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This photo shows electrodes in a "pumping region" of the device.


Photo showing electrodes in a "pumping region" of the device.

Mechanical engineers at Purdue are developing a new type of computer cooling technology that uses a sort of nano-lightning to create tiny wind currents. This photo shows electrodes in a "pumping region" of the device. Clouds of ions created when electrons react with air are then attracted by these electrodes and "pumped" forward by changing the voltages in the electrodes. The researchers have demonstrated that the pumping concept works with a region of electrodes made of many series, each series containing three electrodes. The first in the series is the most positively charged, followed by an electrode that has a less-positive charge and then a third electrode that is negative. The voltages are rapidly switched from one electrode to the next in such a way that the clouds of ions move forward. The electrode voltages are switched roughly a million times a second, pushing the ion clouds forward and producing a cooling breeze.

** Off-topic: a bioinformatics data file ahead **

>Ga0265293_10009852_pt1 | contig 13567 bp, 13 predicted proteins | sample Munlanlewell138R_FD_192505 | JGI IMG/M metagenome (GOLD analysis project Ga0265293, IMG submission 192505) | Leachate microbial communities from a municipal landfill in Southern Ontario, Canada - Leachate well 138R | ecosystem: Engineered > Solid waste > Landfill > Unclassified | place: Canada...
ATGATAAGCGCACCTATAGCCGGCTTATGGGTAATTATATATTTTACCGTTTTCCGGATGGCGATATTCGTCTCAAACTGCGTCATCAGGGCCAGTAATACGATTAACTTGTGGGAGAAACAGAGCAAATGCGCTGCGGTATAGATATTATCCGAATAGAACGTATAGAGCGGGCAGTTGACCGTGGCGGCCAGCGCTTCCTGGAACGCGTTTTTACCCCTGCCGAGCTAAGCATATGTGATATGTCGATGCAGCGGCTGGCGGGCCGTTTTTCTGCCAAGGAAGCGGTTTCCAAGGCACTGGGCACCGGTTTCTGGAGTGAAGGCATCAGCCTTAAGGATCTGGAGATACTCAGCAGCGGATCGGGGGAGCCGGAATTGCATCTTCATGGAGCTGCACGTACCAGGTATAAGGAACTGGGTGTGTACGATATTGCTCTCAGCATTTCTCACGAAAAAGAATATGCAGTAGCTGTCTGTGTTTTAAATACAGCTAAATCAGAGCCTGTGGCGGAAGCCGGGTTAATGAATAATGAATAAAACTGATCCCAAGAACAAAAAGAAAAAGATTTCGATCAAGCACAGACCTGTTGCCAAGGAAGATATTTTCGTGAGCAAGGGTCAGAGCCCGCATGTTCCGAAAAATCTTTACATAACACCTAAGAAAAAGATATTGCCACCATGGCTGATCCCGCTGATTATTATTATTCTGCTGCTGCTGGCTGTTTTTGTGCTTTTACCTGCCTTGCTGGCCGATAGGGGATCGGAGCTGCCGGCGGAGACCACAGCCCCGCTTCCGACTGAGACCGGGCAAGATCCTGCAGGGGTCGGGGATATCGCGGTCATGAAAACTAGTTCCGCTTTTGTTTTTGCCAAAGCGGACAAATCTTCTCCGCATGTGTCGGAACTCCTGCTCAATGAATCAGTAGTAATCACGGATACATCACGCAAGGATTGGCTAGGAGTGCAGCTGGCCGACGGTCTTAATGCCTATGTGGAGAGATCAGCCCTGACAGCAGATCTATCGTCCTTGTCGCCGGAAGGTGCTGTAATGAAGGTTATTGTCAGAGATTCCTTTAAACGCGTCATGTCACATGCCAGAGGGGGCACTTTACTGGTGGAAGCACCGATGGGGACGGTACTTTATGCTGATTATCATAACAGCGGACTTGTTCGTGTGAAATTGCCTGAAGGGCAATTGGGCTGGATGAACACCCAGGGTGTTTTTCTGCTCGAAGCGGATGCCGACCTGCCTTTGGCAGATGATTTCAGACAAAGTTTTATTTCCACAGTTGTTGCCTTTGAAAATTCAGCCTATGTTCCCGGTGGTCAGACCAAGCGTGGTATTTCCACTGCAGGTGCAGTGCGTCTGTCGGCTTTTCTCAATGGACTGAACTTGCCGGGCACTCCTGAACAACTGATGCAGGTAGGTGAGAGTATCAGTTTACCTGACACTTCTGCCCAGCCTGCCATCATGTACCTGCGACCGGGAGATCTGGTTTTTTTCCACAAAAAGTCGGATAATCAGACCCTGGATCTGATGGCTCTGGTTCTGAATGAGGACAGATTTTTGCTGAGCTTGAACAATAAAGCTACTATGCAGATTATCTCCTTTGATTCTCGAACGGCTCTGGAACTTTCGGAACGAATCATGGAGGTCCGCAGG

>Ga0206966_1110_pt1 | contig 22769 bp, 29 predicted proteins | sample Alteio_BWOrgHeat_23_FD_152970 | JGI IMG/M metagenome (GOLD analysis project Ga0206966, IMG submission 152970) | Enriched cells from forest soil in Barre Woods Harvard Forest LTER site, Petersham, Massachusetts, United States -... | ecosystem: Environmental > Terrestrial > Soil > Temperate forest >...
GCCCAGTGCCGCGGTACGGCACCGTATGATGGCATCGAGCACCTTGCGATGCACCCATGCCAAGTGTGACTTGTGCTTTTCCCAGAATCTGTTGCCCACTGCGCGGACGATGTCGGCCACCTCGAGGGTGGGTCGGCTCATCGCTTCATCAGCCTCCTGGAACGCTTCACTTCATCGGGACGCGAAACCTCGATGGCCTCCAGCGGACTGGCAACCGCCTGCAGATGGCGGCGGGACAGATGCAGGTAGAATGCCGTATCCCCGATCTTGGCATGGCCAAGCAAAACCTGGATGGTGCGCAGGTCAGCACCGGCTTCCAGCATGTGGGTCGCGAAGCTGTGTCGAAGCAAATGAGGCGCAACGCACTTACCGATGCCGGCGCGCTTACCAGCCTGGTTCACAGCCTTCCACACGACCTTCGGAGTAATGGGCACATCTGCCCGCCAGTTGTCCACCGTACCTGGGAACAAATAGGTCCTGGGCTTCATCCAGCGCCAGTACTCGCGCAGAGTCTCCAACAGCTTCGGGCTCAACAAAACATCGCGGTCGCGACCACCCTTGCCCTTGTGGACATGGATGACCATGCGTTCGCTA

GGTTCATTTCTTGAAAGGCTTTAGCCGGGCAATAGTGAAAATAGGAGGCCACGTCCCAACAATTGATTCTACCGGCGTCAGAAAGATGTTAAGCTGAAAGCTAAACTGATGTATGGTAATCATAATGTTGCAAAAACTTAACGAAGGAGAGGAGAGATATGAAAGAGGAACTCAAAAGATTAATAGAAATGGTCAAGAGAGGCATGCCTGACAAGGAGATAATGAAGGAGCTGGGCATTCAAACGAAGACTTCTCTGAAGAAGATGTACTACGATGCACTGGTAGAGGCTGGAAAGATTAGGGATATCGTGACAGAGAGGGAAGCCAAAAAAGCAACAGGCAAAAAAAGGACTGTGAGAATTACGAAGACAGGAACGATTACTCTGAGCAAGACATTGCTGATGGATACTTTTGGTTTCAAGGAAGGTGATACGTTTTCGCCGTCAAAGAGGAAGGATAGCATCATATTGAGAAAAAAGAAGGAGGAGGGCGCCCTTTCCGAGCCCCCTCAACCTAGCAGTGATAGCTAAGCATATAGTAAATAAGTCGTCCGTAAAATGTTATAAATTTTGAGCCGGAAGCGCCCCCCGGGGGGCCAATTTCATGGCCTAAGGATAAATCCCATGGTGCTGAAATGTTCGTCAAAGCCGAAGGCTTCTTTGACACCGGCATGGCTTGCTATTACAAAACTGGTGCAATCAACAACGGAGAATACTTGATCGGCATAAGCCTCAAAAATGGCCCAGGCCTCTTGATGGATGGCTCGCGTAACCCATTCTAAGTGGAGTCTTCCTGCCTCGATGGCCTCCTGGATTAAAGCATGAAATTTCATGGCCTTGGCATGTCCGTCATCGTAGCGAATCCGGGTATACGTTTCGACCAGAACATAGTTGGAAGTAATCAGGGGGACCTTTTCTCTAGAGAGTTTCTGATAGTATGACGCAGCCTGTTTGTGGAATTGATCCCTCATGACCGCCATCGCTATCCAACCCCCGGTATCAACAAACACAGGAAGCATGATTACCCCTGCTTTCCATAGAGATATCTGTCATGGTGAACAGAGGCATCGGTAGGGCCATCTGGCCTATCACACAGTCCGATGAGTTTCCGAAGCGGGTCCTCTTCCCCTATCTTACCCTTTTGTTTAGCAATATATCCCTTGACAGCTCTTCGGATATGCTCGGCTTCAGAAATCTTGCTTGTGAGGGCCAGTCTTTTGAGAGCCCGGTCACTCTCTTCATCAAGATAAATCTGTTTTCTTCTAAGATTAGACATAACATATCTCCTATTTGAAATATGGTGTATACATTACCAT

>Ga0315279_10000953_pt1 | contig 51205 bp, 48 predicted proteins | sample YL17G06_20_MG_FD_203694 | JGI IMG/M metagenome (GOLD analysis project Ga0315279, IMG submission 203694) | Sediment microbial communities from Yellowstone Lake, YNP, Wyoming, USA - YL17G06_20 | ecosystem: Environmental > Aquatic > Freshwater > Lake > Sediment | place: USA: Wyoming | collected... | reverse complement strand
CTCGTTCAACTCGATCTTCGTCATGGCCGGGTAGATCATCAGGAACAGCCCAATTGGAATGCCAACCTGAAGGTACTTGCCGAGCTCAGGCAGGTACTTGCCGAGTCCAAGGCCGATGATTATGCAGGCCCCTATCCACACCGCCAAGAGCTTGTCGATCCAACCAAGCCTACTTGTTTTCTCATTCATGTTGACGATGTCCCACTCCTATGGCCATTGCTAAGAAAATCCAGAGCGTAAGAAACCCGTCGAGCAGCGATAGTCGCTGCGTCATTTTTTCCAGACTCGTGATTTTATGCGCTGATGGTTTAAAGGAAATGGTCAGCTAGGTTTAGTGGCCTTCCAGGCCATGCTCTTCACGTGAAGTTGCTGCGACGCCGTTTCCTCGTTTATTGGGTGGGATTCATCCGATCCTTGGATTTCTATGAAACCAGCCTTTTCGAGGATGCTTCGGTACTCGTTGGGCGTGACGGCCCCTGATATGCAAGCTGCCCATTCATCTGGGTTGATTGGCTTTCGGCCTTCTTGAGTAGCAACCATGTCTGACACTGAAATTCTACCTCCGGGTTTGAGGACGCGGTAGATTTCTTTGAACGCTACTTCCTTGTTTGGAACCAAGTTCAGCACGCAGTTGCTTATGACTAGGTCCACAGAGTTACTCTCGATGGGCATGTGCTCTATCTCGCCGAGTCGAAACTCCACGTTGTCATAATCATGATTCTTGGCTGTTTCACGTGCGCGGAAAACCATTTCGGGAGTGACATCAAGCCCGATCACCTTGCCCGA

Credit: Daniel J. Schlitz, Purdue School of Mechanical Engineering

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Related story: A Tiny Wind to Cool the Tiniest Circuits

 



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